• Operating business highlights plans to beef up its 5G spectrum platform, despite ongoing suggestions parent Telefónica is keen to reduce ties to the Colombian market.

Movistar signals interest in Colombian 5G spectrum

Movistar signals interest in Colombian 5G spectrum

Source: Jorge Gardner / Unsplash

Telefónica Colombia (Movistar) expressed interest in two of four spectrum bands proposed by the Ministerio de Tecnologías de la Información y las Comunicaciones (Ministry of Information Technologies and Communications/MinTIC) for auction in the coming two years.

According to the Ministry, Colombia Telecomunicaciones (Coltel), in which Telefónica owns a 67.5% stake, said it will be interested in the 2.5GHz band and the 5G‑enabling 3.5GHz range. The operators were allowed to specify when they would like the spectrum to be assigned, and Coltel selected the second half of 2021 for the 2.5GHz frequencies and second half of 2022 for the 3.5GHz band.

Coltel did not indicate interest in the 700MHz and 1.9GHz bands, however. Overall, expressions of interest were received from a total of six operators, including: Millicom‑owned Colombia Móvil, which operates under the Tigo brand; Comcel, which uses the Claro brand and is owned by America Móvil; state‑run utility Emcali; Empresa de Telecomunicaciones (ETB); and Partners Telecom Colombia (Avantel).

Expressions of interest in Colombian spectrum
Operator700MHz1.9GHz2.5GHz3.5GHz3.5GHz regional
Source: Ministerio de Tecnologías de la Información y las Comunicaciones.
 

Yes/No

Period

Yes/No

Period

Yes/No

Period

Yes/No

Period

Yes/No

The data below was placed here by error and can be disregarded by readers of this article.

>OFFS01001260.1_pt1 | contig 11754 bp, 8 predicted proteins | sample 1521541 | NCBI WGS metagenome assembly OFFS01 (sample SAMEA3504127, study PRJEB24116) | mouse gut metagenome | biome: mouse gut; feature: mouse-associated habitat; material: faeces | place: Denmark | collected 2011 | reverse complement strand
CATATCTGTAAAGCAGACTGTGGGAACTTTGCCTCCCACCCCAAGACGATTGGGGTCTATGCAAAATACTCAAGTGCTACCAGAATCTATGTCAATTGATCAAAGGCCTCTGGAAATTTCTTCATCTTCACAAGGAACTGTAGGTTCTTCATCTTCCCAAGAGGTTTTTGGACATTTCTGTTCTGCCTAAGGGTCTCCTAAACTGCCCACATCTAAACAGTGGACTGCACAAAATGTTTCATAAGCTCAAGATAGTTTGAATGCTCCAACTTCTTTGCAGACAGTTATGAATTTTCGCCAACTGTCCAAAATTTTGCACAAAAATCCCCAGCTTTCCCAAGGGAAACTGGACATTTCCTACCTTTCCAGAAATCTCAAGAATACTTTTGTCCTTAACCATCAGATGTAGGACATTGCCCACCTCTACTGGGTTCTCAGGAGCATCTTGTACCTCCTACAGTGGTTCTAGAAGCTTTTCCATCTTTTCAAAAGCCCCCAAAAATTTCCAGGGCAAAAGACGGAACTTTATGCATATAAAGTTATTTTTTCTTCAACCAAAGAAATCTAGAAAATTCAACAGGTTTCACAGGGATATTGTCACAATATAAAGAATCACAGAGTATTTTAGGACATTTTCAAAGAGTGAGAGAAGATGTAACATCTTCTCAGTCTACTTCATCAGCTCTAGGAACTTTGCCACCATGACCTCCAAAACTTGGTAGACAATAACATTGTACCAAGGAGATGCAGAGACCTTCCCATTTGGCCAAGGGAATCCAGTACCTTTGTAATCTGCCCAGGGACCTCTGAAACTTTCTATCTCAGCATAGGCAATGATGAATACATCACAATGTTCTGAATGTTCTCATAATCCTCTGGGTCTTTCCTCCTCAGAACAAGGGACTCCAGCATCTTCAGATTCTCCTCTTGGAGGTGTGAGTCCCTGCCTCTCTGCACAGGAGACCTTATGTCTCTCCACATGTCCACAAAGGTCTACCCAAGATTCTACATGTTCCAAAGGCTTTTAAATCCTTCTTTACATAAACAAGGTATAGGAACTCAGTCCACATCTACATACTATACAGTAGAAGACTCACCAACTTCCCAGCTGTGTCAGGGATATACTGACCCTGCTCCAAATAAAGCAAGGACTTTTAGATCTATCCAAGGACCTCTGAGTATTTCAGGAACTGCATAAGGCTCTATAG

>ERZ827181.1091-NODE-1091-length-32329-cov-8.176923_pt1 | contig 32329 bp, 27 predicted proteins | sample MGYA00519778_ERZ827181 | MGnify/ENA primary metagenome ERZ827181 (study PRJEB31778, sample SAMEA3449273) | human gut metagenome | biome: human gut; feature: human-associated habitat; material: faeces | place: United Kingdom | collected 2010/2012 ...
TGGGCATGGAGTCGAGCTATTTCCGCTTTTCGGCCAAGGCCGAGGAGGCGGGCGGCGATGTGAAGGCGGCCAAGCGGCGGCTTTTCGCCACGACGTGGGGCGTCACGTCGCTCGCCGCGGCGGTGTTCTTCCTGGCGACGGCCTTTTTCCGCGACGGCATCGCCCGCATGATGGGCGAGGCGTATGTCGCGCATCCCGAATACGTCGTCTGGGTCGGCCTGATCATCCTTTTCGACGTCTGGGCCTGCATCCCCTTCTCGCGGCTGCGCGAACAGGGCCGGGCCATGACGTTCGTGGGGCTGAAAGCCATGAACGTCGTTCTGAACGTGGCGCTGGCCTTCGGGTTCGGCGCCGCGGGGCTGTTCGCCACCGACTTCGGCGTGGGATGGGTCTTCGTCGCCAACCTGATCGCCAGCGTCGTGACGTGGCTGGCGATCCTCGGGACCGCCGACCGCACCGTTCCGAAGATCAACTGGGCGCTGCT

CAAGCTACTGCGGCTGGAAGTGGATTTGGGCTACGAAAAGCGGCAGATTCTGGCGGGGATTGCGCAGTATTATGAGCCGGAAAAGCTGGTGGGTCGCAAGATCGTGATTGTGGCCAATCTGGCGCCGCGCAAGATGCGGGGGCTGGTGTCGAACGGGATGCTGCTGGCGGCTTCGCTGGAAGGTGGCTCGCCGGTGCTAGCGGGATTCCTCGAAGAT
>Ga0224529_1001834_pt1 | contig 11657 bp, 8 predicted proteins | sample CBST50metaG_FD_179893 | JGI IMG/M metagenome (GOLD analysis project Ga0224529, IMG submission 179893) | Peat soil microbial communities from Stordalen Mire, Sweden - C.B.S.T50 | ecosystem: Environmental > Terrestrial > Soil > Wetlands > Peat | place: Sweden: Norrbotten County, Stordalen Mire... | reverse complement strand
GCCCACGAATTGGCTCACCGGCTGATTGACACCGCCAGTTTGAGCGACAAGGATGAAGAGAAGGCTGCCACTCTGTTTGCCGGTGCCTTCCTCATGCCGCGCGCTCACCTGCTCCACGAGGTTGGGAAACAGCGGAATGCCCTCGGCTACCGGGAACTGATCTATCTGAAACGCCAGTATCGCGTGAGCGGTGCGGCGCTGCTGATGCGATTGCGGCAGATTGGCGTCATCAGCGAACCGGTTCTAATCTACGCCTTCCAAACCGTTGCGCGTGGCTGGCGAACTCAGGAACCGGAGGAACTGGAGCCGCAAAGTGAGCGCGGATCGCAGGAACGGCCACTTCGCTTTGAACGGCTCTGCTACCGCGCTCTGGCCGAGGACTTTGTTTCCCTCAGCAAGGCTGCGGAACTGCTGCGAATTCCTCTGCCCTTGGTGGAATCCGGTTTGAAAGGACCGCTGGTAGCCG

Comcel

Yes

H2 2021

No

N/A

Yes

H2 2021

Yes

H2 2021

No

Emcali

No

N/A

No

N/A

No

N/A

Yes

H1 2021

Yes

ETB

Yes

H2 2022

Yes

H2 2022

Yes

H2 2022

Yes

H2 2022

Yes

Partners Telecom Colombia

Yes

H2 2021

No

N/A

Yes

H2 2021

No

N/A

No

Coltel

No

N/A

No

N/A

Yes

H2 2021

Yes

H2 2022

No

Colombia Móvil

No

N/A

No

N/A

No

N/A

Yes

Undefined

No

3.5GHz proves popular

Coltel was among five operators to express interest in the 3.5GHz band, which MinTIC noted is an important band for the deployment and development of 5G. Indeed, the Telefónica‑owned operator and Huawei Technologies have already conducted what Coltel called the first trial of 5G technology in the country, using a temporary 3.5GHz licence freed up by MinTIC for an initial period of six months (Telefónicawatch, #143).

Worth noting is that Partners Telecom Colombia did not indicate interest in applying for 3.5GHz spectrum. The company represents investment fund Novator Partners, which reportedly acquired a majority stake in Colombia’s fourth operator Avantel in July this year.

Novator Partners acquired spectrum in the Colombian 4G auction in late‑2019, although the auction’s outcome has proved contentious. MinTIC said in late‑August that it has now opened an investigation into Avantel, which is undergoing a reorganisation process, for alleged misuse of spectrum. It seems that the 700MHz frequencies assigned to Partners Telecom Colombia in late‑2019 were transferred to Avantel without authorisation from MinTIC. The ministry has now told Avantel to cease operations in the 700MHz band; the operator apparently only has authorisation to use the 2.4GHz band. Avantel told Dinero that it is operating in line with regulations and would collaborate with the authorities to clarify the matter.